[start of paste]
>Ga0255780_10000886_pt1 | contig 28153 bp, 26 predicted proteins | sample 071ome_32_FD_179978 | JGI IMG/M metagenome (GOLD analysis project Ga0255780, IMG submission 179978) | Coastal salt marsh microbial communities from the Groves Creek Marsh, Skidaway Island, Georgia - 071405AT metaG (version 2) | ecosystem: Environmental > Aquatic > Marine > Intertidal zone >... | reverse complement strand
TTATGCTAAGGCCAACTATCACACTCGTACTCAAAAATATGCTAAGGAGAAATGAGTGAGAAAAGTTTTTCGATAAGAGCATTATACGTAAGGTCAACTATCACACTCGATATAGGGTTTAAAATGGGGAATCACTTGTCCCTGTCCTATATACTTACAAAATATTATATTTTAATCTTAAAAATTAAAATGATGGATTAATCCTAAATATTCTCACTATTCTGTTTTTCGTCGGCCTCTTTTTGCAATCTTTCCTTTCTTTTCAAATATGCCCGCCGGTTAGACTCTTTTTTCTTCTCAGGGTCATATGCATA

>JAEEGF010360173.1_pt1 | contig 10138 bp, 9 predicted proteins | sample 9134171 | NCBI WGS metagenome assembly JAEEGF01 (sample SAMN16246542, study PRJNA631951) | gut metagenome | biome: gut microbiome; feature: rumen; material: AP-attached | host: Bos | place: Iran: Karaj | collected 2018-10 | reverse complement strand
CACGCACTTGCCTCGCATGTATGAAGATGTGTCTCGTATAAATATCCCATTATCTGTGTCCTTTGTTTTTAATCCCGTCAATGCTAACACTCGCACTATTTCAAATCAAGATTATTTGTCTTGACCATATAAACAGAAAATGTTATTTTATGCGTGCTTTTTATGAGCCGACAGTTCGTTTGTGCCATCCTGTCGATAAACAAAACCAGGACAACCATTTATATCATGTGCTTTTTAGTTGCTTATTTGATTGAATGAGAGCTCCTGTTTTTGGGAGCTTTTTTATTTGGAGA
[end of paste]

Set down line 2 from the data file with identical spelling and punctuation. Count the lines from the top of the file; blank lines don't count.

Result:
TTATGCTAAGGCCAACTATCACACTCGTACTCAAAAATATGCTAAGGAGAAATGAGTGAGAAAAGTTTTTCGATAAGAGCATTATACGTAAGGTCAACTATCACACTCGATATAGGGTTTAAAATGGGGAATCACTTGTCCCTGTCCTATATACTTACAAAATATTATATTTTAATCTTAAAAATTAAAATGATGGATTAATCCTAAATATTCTCACTATTCTGTTTTTCGTCGGCCTCTTTTTGCAATCTTTCCTTTCTTTTCAAATATGCCCGCCGGTTAGACTCTTTTTTCTTCTCAGGGTCATATGCATA